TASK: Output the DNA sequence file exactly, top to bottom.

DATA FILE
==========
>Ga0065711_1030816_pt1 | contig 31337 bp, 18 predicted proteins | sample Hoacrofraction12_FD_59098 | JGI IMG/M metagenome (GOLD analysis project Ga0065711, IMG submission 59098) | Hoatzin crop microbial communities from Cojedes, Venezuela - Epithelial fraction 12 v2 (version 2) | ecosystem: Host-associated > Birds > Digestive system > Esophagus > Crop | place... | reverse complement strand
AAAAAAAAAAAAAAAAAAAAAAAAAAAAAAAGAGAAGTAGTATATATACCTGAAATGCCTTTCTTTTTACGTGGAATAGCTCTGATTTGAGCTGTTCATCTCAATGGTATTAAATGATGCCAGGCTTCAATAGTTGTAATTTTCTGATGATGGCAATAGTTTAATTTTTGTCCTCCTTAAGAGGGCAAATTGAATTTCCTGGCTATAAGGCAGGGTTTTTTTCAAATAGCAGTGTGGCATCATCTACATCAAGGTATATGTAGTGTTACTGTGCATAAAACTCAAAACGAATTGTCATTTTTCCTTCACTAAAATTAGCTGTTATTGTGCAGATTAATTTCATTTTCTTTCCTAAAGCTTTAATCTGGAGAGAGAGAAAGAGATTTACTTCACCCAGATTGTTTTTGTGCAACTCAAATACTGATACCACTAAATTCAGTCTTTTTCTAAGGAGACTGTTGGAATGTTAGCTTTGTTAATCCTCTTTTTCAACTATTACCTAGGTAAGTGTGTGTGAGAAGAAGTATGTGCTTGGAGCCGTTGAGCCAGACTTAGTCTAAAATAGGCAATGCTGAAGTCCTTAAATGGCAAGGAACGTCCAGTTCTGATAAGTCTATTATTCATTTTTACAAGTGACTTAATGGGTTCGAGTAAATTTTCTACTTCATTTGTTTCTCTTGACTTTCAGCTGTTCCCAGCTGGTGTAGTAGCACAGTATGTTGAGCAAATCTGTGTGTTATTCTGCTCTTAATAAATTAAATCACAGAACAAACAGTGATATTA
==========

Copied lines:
>Ga0065711_1030816_pt1 | contig 31337 bp, 18 predicted proteins | sample Hoacrofraction12_FD_59098 | JGI IMG/M metagenome (GOLD analysis project Ga0065711, IMG submission 59098) | Hoatzin crop microbial communities from Cojedes, Venezuela - Epithelial fraction 12 v2 (version 2) | ecosystem: Host-associated > Birds > Digestive system > Esophagus > Crop | place... | reverse complement strand
AAAAAAAAAAAAAAAAAAAAAAAAAAAAAAAGAGAAGTAGTATATATACCTGAAATGCCTTTCTTTTTACGTGGAATAGCTCTGATTTGAGCTGTTCATCTCAATGGTATTAAATGATGCCAGGCTTCAATAGTTGTAATTTTCTGATGATGGCAATAGTTTAATTTTTGTCCTCCTTAAGAGGGCAAATTGAATTTCCTGGCTATAAGGCAGGGTTTTTTTCAAATAGCAGTGTGGCATCATCTACATCAAGGTATATGTAGTGTTACTGTGCATAAAACTCAAAACGAATTGTCATTTTTCCTTCACTAAAATTAGCTGTTATTGTGCAGATTAATTTCATTTTCTTTCCTAAAGCTTTAATCTGGAGAGAGAGAAAGAGATTTACTTCACCCAGATTGTTTTTGTGCAACTCAAATACTGATACCACTAAATTCAGTCTTTTTCTAAGGAGACTGTTGGAATGTTAGCTTTGTTAATCCTCTTTTTCAACTATTACCTAGGTAAGTGTGTGTGAGAAGAAGTATGTGCTTGGAGCCGTTGAGCCAGACTTAGTCTAAAATAGGCAATGCTGAAGTCCTTAAATGGCAAGGAACGTCCAGTTCTGATAAGTCTATTATTCATTTTTACAAGTGACTTAATGGGTTCGAGTAAATTTTCTACTTCATTTGTTTCTCTTGACTTTCAGCTGTTCCCAGCTGGTGTAGTAGCACAGTATGTTGAGCAAATCTGTGTGTTATTCTGCTCTTAATAAATTAAATCACAGAACAAACAGTGATATTA